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A fine balance

IFMA’s World Workplace Europe explored the theme of creating balance and unity between diverse, dispersed, and increasingly disrupted relationships. Jo Sutherland, MD, Magenta Associates reports

In the bustling atmosphere of Schiecentrale, a former power plant and national monument in Rotterdam, discussions explored the evolving relationship between technology and humanity. From Geertrui Mieke De Ketelaere’s insights into the ethical considerations of AI applications to Mark T. Hofmann’s examination of the psychology behind cybercrime, delegates gained a deeper understanding of the delicate balance required to harness the benefits of tech while mitigating the potential risks.

The event delved into AI’s evolving role in the workplace and workforce, including its potential to relieve employees of repetitive and mundane tasks, while raising moral dilemmas in using AI, which is inherently biased, to support decision-making. Despite AI’s capabilities, it lacks common sense and struggles with abstraction. And there’s no fix for that, so there will always be room for humans. Phew.

But there are other, much bigger question marks to consider around fair use. While ChatGPT version 4 can analyse the contents of one’s fridge to suggest recipes, other forms of generative AI have been known to quarrel about the origin of French fries. As it stands, AI lacks a universal language and is steered by biases. Not so long ago, one could ask the platform how to bomb Iraq, said De Ketelaere. The platform would oblige, giving the researcher a to-do list to support their quest. Ask it how to do the same in Ukraine, and the platform issues a warning, saying that is not a moral or appropriate question to ask.

Ethical considerations aside, technical challenges, such as the crazy volume of CO2 emissions, were also addressed. For every question asked of AI, for example, whether that’s a ‘Hey Google’ or ‘Alexa’ command, 11-13 grams of CO2 is emitted. 10ml of water is required to cool down the servers every time someone asks ChatGPT a question. That’s 383,250,000,0000 litres a year to support 105b queries. Thirsty work. Not necessarily the solution to the world’s ills that may have been assumed.


From one alien concept to another. The intergenerational dialogue sparked by Esmee van den Heuvel and Floor Butzelaar, both self-aware, charming, and energetic Generation Zedders, shed light on the aspirations and values of their generation in the context of the assumptions made by those of the baby boomers and millennials before them. The pair highlighted that Generation Zs tends to embody the paradox of being both addicted to and seeking to disconnect from the internet due to its stress-inducing nature. Another paradox inherent to this generation is a longing to be unique but labelled. “We want labels, but we want to choose our labels,” the pair said in response to their admittance that the ‘new’ generation entering the world of work has grown up with lots of uncertainty.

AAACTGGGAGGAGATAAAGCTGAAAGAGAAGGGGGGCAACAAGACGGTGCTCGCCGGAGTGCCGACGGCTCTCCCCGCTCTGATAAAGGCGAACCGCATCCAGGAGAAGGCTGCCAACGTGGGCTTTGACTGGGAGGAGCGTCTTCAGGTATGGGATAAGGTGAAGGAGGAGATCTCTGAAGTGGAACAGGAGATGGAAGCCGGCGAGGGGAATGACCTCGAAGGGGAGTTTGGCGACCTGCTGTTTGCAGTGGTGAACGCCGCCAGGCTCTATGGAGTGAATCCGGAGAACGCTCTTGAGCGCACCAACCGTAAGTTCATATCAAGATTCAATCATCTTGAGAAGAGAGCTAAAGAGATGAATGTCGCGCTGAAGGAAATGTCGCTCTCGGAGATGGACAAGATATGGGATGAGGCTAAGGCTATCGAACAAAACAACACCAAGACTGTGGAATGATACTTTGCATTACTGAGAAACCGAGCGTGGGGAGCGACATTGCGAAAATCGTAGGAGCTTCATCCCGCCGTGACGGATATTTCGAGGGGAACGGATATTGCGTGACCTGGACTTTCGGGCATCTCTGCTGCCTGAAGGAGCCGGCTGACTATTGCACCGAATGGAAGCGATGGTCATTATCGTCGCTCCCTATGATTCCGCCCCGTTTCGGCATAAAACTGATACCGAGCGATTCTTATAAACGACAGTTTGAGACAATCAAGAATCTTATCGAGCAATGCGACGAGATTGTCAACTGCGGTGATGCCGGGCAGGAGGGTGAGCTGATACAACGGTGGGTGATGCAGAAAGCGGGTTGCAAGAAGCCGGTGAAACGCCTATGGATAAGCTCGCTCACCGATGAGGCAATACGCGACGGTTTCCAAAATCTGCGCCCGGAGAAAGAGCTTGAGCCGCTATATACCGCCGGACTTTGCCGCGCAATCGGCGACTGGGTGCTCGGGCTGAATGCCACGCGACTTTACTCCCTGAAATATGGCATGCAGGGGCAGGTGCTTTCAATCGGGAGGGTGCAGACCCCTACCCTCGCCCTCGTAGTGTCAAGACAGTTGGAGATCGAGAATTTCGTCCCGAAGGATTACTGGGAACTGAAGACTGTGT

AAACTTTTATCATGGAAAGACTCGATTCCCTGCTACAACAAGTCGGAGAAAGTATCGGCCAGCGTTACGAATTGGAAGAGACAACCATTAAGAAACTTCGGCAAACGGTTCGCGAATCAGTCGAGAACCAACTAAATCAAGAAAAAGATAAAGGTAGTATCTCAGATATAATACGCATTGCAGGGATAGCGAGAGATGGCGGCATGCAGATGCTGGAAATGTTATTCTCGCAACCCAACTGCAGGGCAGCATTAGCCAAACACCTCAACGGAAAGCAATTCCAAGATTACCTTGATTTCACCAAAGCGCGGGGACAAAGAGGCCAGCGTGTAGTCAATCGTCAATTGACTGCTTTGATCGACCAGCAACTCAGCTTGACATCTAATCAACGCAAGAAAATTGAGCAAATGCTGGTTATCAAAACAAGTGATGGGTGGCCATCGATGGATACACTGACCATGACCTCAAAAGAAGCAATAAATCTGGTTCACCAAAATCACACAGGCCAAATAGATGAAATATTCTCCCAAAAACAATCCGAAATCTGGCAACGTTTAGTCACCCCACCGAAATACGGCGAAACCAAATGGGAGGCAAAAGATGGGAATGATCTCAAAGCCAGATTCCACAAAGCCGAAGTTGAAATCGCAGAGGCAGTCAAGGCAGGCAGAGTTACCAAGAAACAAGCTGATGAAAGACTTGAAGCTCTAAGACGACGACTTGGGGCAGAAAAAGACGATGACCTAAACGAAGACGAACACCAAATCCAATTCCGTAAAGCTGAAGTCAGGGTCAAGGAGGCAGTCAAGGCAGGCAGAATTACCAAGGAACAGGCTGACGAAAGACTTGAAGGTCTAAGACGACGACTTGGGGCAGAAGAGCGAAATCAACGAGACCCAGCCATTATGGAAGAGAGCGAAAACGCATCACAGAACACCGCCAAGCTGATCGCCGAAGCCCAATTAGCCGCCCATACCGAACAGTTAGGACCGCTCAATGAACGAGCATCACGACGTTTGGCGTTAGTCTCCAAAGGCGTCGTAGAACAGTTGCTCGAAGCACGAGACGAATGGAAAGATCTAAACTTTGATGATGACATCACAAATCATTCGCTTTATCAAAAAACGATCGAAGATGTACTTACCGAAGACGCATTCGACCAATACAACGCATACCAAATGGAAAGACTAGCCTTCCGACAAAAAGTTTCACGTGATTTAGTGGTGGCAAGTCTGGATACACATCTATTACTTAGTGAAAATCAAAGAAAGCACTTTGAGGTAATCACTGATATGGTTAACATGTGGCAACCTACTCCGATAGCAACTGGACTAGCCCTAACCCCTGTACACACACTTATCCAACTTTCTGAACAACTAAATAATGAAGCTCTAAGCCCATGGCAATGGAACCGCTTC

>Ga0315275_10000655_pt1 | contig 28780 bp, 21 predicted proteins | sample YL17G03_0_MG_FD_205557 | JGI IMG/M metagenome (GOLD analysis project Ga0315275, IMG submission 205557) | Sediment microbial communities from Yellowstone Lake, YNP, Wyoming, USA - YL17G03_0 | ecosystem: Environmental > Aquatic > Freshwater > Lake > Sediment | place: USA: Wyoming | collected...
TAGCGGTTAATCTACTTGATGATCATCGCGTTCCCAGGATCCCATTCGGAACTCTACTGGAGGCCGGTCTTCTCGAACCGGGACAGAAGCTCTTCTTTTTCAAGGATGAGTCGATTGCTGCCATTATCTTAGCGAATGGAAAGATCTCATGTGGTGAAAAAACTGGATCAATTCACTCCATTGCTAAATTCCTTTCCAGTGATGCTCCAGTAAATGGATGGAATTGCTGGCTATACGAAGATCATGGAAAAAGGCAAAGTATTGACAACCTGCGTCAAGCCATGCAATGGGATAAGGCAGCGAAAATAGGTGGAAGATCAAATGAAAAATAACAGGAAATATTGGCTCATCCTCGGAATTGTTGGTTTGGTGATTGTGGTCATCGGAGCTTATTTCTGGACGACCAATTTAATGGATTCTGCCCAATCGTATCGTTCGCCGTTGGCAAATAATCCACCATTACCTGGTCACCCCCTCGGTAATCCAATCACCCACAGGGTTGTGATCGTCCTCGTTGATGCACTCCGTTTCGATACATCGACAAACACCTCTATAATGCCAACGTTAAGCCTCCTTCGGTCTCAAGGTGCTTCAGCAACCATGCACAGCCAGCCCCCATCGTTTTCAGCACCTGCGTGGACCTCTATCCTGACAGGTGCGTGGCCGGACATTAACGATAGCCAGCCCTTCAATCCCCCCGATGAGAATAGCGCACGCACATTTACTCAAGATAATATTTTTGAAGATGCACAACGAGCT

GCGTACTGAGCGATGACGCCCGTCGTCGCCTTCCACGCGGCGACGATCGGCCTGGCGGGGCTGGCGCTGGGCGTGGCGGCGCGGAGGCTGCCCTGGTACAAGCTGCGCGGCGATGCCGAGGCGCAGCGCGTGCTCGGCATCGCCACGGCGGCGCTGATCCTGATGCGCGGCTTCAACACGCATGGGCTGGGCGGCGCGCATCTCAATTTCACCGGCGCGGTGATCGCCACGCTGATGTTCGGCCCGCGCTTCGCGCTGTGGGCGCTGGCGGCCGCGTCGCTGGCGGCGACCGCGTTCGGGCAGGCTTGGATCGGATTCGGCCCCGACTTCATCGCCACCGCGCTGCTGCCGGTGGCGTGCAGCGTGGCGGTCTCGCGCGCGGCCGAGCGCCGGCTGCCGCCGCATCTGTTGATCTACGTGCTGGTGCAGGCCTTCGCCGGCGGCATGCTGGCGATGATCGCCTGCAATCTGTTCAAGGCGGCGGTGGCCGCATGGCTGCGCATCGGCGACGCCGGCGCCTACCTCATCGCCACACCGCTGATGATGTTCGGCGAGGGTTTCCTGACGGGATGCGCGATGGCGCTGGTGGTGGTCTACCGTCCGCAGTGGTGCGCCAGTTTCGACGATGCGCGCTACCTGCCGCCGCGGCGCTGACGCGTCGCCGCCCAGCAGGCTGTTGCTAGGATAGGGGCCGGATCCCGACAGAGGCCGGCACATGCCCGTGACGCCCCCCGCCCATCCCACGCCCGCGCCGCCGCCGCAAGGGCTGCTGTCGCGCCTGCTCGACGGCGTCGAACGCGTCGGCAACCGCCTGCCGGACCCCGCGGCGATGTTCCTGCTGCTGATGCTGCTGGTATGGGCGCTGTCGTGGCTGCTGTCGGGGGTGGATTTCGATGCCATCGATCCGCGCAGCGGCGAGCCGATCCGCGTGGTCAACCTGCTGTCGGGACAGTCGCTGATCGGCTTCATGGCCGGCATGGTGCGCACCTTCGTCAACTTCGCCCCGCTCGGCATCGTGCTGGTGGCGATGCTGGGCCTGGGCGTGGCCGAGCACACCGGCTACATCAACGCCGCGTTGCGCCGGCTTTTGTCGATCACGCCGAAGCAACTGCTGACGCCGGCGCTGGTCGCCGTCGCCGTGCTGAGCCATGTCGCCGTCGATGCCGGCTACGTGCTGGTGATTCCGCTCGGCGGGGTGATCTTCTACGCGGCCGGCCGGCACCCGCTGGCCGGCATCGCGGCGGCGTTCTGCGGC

The double act touched on Gen Z’s expectations in the workplace. They advocate for a shift in workplace norms to accommodate longer working lives, recognising the need for breaks and sabbaticals to prevent burnout, given they’ll probably be working until they’re 70 or 80.

“We are a generation with a lot of opinions, and we also think everyone should think the same way as us. We want to work for organisations with a strong moral compass to help dispel our climate anxiety.”

And who can blame them?


Continuing the theme of things we don’t understand that scare us, on to tenders…

Developing strong value-based FM partnerships is perhaps not always possible given the current approach to tenders, which can too easily become a race to the bottom, especially given the volatile economy.

Johnson & Johnson’s Erik Gijsbers and Sodexo’s Annemiek Freijser’s exploration of the ‘Vested’ contract model showcased the transformative power of collaborative partnerships rooted in trust, integrity, and shared vision. Vested models, like the one between J&J and Sodexo, emphasise core values such as autonomy, reciprocity, equity, attention, loyalty, and honesty. Unlike traditional transaction-focused approaches, Vested contracts prioritise outcomes over transactions, with flexible statements of work replacing detailed service-level agreements.

This way of doing business fosters collaboration with suppliers, aiming to work together rather than applying pressure or barking demands. Ultimately, successful partnerships are contingent upon having the right conversations with the right people at the right level. So, it shouldn’t be client vs supplier, it should be a one-team approach, based on the guiding principles of a ‘win-win’ relationship.


IFMA World Workplace Europe served as a catalyst for meaningful dialogue and collaboration, challenging participants to embrace diversity, foster unity, and strive for balance in an ever-evolving landscape. By leveraging technology responsibly, nurturing intergenerational harmony, cultivating strong partnerships, and prioritising mental health and wellbeing, stakeholders can pave the way for a more harmonious and resilient future.

About Sarah OBeirne

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